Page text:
I’ve just watched the following event, streamed by the Guardian:
It was on the subject of the Oscar-winning documentary, “Citizenfour”. I watched this film, rather bleary-eyed at first, last week on the British Channel 4. It was shown at the rather unearthly hour (for me) of eleven o’clock at night. It finished just after one in the morning.
It was an unearthly film too; or so it should be seen as.
Perhaps, tragically enough, it’s much too earthly by far.
We all have a sense of what it’s like for paranoia to have become a default. In fact, we probably need a new word: paranoia was once a delusional illness. Are we really saying that living this Western 21st century world involves being infirmly unsure of reality?
Edward Snowden’s story is well known by now. The details probably escape most of us; the overall landscape can hardly fail to have taken hold of our imaginations. Some will say: “I have nothing to hide.” Others will tremble: “I don’t have the resource to buy my privacy.” And the privileged few, whether criminal or simply wealthy, will purchase their walled gardens of security at the flick of an electronic transfer.
I discovered something fascinating tonight. Why “Citizenfour”? Because this is the “new Fourth Estate“. As our surveillance state has served to de-democratise our public and parliamentary institutions, so our citizen instincts have begun – slowly, perhaps, but surely all the same – to take up the democratic slack: citizen media and its citizen journalists perhaps no longer that coolly transitory add-on that iPhone enthusiasts and Arab Spring supporters viewed the future as entailing but, rather, far more crucially, an artery of principled outriding which – working symbiotically with the grandest newspaper orgs – might be able to help provide the moving targets which instincts to mass injunctions cannot always mop up.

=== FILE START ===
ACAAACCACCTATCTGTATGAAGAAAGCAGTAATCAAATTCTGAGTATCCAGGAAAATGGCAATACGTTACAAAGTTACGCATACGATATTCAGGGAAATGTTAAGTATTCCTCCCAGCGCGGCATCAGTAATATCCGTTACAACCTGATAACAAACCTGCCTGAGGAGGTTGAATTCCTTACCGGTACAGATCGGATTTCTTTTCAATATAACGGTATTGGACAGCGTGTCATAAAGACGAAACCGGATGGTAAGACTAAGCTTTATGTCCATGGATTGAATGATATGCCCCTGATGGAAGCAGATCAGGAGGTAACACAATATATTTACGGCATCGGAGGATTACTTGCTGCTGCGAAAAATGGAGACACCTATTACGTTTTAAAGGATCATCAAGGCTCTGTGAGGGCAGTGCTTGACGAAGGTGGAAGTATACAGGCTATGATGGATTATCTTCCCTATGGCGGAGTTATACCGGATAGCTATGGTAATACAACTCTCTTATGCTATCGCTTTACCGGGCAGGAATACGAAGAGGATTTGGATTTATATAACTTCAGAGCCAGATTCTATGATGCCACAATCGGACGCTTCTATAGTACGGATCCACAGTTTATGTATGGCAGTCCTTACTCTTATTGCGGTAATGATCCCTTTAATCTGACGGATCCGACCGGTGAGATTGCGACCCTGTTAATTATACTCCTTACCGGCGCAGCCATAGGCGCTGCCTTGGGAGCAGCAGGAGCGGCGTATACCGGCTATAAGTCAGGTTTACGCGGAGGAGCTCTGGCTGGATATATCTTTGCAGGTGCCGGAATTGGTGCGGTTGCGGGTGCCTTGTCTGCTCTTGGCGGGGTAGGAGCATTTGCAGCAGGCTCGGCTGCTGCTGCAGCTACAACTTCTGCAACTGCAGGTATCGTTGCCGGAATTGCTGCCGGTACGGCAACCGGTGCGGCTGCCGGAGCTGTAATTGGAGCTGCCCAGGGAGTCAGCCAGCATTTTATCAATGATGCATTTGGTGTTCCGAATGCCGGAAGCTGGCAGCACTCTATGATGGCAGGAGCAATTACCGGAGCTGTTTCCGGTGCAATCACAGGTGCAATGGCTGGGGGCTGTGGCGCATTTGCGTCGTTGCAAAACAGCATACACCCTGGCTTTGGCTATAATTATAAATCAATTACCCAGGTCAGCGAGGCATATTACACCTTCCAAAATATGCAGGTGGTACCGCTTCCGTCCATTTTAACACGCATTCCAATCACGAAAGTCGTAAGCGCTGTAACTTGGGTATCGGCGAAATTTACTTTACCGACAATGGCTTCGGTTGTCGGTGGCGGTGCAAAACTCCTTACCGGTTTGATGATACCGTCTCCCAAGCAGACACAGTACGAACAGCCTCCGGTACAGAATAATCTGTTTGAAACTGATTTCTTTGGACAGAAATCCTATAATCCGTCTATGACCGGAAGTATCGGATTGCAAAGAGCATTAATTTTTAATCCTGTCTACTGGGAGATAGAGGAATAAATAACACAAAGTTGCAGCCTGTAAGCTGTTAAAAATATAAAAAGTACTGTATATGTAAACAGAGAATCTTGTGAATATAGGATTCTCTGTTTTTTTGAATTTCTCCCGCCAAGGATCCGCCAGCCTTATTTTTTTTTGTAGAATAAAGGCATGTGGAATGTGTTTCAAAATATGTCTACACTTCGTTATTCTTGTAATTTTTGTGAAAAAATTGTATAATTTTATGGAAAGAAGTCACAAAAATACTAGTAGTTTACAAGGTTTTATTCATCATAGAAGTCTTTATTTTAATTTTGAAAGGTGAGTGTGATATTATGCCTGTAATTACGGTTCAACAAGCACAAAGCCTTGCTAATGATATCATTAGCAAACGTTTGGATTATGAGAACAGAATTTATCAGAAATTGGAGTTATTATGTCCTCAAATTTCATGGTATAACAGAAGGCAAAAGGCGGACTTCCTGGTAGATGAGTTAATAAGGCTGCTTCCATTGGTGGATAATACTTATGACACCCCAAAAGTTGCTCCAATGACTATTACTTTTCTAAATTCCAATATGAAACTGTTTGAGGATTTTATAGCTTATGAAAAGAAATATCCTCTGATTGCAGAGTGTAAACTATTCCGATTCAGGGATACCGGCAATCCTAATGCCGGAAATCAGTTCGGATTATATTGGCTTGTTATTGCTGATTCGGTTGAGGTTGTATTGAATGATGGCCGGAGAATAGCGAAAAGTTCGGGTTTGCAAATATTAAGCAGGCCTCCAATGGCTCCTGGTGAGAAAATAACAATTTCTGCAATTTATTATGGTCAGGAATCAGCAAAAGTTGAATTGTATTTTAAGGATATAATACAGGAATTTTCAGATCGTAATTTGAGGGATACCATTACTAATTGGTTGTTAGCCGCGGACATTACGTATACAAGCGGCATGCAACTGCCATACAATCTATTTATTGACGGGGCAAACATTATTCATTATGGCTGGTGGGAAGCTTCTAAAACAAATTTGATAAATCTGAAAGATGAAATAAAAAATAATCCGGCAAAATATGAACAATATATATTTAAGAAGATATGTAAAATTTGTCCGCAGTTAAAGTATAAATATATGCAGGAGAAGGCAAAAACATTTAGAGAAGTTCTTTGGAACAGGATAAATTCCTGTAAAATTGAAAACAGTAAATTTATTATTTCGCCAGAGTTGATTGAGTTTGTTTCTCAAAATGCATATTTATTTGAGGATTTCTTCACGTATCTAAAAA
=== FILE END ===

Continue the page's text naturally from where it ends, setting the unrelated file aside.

Whilst in the past we were permitted to understand the workings of the state via our press, and in some way found ourselves represented – particularly in times of social fracture – before such a relatively reasonable (as well as literally mediated) set of institutions, these days it would seem the latter chooses to publicly smash the media’s hard drives in fits of a quite childish pique: almost as if its surveilling instincts – its obsessive need to know everything about everything and yet still not quite get to know all about everyone – should make it revert to early years of terrible toddler-hood.
It wasn’t always so complex a set of relationships. Before, what connected newspapers with ourselves was the fact that whilst we always needed our newspapers to define what became our worlds (as, in fact, did the state itself!), so the same institutions – in much the same way – needed our readerships to fund, pay for and sustain their own.
It was a pecuniary relationship; a relationship of producer and consumer. Something everyone understood in a rather comfortingly stable manner.
Not very 21st century at all, actually.
In the face of an all-engulfing state, however, the nexus that now best defines us both is an ever-growing shoulder-to-shoulder labour of suddenly quite similar interests: each side finds itself needing the other to help redefine – even save – a democracy which is rapidly escaping us.
Flux overtakes certainty; uncivil liberties, our politics.
So what’s left – what can recover our democracy – if politicians are running scared of their own paranoias?
At the end of the the Guardian Live stream (you’ll see it if you watch!), someone asks: “Is Snowden a hero?” The answer, predictably, is yes – he stood up for a huge principle.
But I would underline that in a democracy of the characteristics we see ourselves living, any hero should be defined first and foremost as a hero of the surely ordinary.
If we see him as having done something out of our reach or understanding – if what he has done is seen to be essentially extraordinary – what hope is there that this “new Fourth Estate [of journalists and citizens, that is]” will ever have a chance of properly coalescing?
Neither should we make the mistake of allowing paranoia-land to redefine the centre of the debate. After all, the only things he seems to be asking for is that we don’t create a society which confuses secrecy and privacy.
A society which whilst it decides to destroy the citizen’s right to the latter, reserves the state’s right to mega-trillions of gobbets of the former.
So, then, if we must … then extra-ordinary, if you like. With hyphen and all, I mean.
That’s who #Citizenfour will really be.